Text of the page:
The magnet 42 is located in a disc-shaped recess formed in the shoulder section 20, corresponding to a disc-shape of the magnet 42. The magnet 42 is held in position either by adhesive or by an interference fit in the pocket.

The magnet 42 may be hidden from view by an overmoulding process known in the moulding art, by which the magnet 42 is embedded during moulding beneath a layer of the plastics material used for the sleeve 10.

Alternatively the magnet 42 may be replaced by material that is magnetisable that is put in position during or after moulding and is subsequently magnetised before use.

The use of the sleeve 10 to provide a location for the magnet 42 to be used with the reed switch 44 has significant advantages over the alternative of simply securing a magnet 42 to the aerosol canister 14, because manufacture of the aerosol canister 14 is already underway in high volume and to change this manufacturing procedure would be disadvantageously costly. Consequently, the use of the sleeve 10, with the advantages referred to herein provides an efficient combination of advantages which would not previously have been envisaged as being achievable or useful in a simple sleeve. Alternatively the magnet 42 may be secured to the aerosol canister 14 directly.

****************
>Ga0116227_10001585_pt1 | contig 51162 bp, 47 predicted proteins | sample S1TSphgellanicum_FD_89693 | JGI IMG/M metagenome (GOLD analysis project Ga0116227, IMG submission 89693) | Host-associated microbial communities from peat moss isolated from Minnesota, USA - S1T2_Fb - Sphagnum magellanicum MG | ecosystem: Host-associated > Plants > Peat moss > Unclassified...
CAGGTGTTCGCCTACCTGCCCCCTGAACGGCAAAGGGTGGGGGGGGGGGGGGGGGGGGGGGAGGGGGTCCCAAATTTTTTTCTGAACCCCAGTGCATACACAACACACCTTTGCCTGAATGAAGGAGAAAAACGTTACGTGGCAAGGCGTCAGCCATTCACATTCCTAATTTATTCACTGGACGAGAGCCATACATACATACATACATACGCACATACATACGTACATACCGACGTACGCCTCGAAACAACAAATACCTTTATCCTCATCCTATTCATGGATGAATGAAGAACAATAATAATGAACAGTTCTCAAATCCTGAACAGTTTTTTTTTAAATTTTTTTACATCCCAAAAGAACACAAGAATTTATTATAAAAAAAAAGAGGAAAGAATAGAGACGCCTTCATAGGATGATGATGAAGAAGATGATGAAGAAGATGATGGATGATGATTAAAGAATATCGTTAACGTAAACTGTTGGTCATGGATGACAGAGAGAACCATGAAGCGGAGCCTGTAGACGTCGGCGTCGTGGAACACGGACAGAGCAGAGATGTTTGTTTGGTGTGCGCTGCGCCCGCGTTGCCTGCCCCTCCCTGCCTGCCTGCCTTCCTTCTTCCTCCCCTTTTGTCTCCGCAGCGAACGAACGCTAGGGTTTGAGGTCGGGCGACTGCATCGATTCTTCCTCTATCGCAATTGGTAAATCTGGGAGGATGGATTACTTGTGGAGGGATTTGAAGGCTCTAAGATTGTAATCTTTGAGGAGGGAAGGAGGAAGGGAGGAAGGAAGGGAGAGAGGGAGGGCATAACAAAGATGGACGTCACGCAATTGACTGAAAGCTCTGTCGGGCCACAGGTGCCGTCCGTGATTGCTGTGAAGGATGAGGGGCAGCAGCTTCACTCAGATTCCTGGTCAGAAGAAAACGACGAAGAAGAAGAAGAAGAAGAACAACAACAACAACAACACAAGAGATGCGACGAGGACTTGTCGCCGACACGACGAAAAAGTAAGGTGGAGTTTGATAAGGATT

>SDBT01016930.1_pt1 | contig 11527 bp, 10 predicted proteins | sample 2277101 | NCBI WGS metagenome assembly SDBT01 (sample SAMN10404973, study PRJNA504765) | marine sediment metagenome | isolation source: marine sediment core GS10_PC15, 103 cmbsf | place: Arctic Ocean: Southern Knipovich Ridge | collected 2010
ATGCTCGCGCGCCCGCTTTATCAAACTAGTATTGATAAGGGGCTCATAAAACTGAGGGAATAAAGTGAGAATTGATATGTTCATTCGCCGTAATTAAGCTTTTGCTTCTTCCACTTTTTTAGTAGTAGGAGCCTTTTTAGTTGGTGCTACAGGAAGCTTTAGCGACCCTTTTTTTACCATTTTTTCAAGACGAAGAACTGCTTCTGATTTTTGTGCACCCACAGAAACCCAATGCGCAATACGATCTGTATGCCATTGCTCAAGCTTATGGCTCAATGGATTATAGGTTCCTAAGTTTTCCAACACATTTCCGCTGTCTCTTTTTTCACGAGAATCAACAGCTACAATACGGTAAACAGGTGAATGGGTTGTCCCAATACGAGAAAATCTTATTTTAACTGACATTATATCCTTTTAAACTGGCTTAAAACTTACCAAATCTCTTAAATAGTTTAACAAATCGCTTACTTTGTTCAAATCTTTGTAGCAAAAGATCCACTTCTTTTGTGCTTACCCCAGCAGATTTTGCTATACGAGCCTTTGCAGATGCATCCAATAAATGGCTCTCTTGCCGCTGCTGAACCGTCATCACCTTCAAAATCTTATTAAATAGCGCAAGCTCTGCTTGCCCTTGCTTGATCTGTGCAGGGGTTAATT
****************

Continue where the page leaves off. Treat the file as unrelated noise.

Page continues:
In use, the shape of the aerosol canister sleeve 10 allows only one relative orientation of the sleeve 10 with the spray device chassis 12. Also, the sleeve provides a perpendicular approach of the stem 28 of the aerosol canister 14 to a surface of the solenoid (not shown). This prevents damage to an O-ring that forms part of the solenoid interface and evenly distributes actuation force on the sealing surface of the solenoid. These features are particularly important in a device such as this in which the internal valve of the aerosol canister 10 is not used, but instead a seal between the end of the stem 28 and the sealing surface of the solenoid is used to prevent leakage of the material held in the canister. The solenoid valve is actuated by means of the reed switch 44 and magnet 42 pair. Thus, the approach of the end of the stem 28 to the sealing surface of the solenoid switch is considerably more important than would previously been the case with prior art devices. The use of the sleeve 10 allows smooth engagement of the sleeve and its aerosol canister 14 with the spray device chassis 12. The projections 36 engage the chassis 12 to hold the sleeve 10 in position. Thus, there is easy and quick removal of the aerosol canister 14 in its sleeve 10 from the spray device chassis 12.